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many large genera. As examples we may take the roses, the brambles, and the willows as well illustrating this fact. In Mr. Baker's Revision of the British Roses (published by the Linnean Society in 1863), he includes under the single species, Rosa canina— the common dog-rose—no less than twenty-eight named varieties distinguished by more or less constant characters and often confined to special localities, and to these are referred about seventy of the species of British and continental botanists. Of the genus Rubus or bramble, fire British species are given in Bentham's Handbook of the British Flora, while in the fifth edition of Babington's Manual of British Botany, published about the same time, no less than forty-five species are described. Of willows (Salix) the same two works enumerate fifteen and thirty-one species respectively. The hawkweeds (Hieracium) are equally puzzling, for while Mr. Bentham admits only seven British species, Professor Babington describes no less than thirty-two, besides several named varieties.

A French botanist, Mons. A. Jordan, has collected numerous forms of a common little plant, the spring whitlow-grass (Draba verna); he has cultivated these for several successive years, and declares that they preserve their peculiarities unchanged; he also says that they each come true from seed, and thus possess all the characteristics of true species. He has described no less than fifty-two such species or permanent varieties, all found in the south of France; and he urges botanists to follow his example in collecting, describing, and cultivating all such varieties as may occur in their respective districts. Now, as the plant is very common almost all over Europe and ranges from North America to the Himalayas, the number of similar forms over this wide area would probably have to be reckoned by hundreds if not by thousands.

The class of facts now adduced must certainly be held to prove that in many large genera and in some single species there is a very large amount of variation, which renders it quite impossible for experts to agree upon the limits of species. We will now adduce a few striking cases of individual variation.

The distinguished botanist, Alp. de Candolle, made a special study of the oaks of the whole world, and has stated some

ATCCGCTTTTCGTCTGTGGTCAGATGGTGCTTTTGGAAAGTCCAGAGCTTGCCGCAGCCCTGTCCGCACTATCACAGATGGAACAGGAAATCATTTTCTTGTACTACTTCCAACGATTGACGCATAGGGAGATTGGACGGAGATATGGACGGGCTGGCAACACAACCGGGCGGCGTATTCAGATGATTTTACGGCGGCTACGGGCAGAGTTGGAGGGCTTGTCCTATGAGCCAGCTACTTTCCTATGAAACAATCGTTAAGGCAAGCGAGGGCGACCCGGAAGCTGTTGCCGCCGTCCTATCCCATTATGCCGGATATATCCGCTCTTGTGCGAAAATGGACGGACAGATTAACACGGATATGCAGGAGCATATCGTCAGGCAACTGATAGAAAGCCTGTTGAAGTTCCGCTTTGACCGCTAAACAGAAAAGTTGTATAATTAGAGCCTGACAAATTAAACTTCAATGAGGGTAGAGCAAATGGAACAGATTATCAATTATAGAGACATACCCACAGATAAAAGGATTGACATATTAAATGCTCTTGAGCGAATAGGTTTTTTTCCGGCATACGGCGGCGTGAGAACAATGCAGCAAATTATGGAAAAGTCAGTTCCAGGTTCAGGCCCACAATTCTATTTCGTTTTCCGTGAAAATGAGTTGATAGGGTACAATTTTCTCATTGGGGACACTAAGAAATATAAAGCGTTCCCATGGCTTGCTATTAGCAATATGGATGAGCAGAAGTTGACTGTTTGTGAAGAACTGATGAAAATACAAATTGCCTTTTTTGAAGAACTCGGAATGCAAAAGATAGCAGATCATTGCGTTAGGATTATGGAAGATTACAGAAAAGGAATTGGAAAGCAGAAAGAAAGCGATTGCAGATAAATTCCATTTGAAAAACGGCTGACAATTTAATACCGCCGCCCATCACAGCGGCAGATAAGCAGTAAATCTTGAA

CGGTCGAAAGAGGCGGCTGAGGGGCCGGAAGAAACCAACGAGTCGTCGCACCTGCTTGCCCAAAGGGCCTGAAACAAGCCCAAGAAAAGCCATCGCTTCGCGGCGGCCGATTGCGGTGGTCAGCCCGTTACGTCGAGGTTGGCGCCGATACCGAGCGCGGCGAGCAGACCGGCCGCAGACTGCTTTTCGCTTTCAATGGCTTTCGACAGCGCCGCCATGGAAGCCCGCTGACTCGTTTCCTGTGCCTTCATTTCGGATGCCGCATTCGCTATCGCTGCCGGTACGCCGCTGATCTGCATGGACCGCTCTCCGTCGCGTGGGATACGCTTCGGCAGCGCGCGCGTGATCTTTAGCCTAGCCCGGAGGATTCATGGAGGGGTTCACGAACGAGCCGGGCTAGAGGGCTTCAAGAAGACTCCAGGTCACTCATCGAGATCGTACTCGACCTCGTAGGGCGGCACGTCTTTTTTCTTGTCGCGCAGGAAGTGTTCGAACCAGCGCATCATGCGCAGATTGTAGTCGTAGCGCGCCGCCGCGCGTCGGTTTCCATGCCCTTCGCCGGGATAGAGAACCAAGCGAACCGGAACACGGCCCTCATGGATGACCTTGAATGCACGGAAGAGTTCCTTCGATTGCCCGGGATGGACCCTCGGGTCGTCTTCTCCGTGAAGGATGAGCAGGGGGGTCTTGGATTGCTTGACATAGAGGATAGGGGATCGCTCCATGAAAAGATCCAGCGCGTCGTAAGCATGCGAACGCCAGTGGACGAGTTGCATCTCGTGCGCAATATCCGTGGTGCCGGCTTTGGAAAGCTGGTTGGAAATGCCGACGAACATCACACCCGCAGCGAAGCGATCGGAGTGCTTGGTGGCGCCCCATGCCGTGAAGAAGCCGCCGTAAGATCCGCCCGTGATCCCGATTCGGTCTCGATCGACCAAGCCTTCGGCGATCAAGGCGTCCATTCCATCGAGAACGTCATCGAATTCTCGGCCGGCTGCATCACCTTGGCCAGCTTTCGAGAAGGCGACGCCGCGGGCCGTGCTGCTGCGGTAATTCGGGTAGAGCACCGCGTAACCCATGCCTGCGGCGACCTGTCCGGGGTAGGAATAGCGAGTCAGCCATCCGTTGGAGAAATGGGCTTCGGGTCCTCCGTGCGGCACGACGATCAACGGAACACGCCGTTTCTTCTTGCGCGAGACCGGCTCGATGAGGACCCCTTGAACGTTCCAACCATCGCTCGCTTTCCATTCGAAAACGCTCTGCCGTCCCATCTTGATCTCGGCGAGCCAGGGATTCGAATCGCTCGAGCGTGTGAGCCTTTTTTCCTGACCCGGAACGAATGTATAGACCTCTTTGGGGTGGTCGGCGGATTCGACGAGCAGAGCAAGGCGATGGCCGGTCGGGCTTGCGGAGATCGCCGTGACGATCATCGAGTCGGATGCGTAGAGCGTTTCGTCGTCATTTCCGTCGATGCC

remarkable facts as to their variability. He declares that on the same branch of oak he has noted the following variations : (1) In the length of the petiole, as one to three ; (2) in the form of the leaf, being either elliptical or obovoid ; (3) in the margin being entire, or notched, or even pinnatifid; (4) in the extremity being acute or blunt; (5) in the base being sharp, blunt, or cordate ; (6) in the surface being pubescent or smooth; (7) the perianth varies in depth and lobing ; (8) the stamens vary in number, independently ; (9) the anthers are mucronate or blunt; (10) the fruit stalks vary greatly in length, often as one to three ; (11) the number of fruits varies; (12) the form of the base of the cup varies ; (13) the scales of the cup vary in form ; (14) the proportions of the acorns vary ; (15) the times of the acorns ripening and falling vary.

Besides this, many species exhibit well-marked varieties which have been described and named, and these are most numerous in the best-known species. Our British oak (Quercus robur) has twenty-eight varieties ; Quercus Lusitanica has eleven ; Quercus calliprinos has ten; and Quercus coccifera eight.

A most remarkable case of variation in the parts of a common flower has been given by Dr. Hermann Müller. He examined two hundred flowers of Myosurus minimus, among which he found thirty-five different proportions of the sepals, petals, and anthers, the first varying from four to seven, the second from two to five, and the third from two to ten. Five sepals occurred in one hundred and eighty-nine out of the two hundred, but of these one hundred and five had three petals, forty-six had four petals, and twenty-six had five petals ; but in each of these sets the anthers varied in number from three to eight, or from two to nine. We have here an example of the same amount of “independent variability” that, as we have seen, occurs in the various dimensions of birds and mammals; and it may be taken as an illustration of the kind and degree of variability that may be expected to occur among small and little specialised flowers.

In the common wind-flower (Anemone nemorosa) an almost equal amount of variation occurs ; and I have myself gathered

1 Vuture, vol. xxvi. p. 81.

in one locality flowers varying from į inch to 13 inch in diameter; the bracts varying from 1} inch to 4 inches across; and the petaloid sepals either broad or narrow, and varying in number from five to ten. Though generally pure white on their upper surface, some specimens are a full pink, while others have a decided bluish tinge.

Mr. Darwin states that he carefully examined a large number of plants of Geranium phæum and G. pyrenaicum (not perhaps truly British but frequently found wild), which had escaped from cultivation, and had spread by seed in an open plantation; and he declares that “the seedlings varied in almost every single character, both in their flowers and foliage, to a degree which I have never seen exceeded; yet they could not have been exposed to any great change of their conditions."

The following examples of variation in important parts of plants were collected by Mr. Darwin and have been copied from his unpublished MSS. :

“De Candolle (Mem. Soc. Phys. de Genère, tom. ii. part ii. p. 217) states that Papaver bracteatum and P. orientale present indifferently two sepals and four petals, or three sepals and six petals, which is sufficiently rare with other species of the genus.”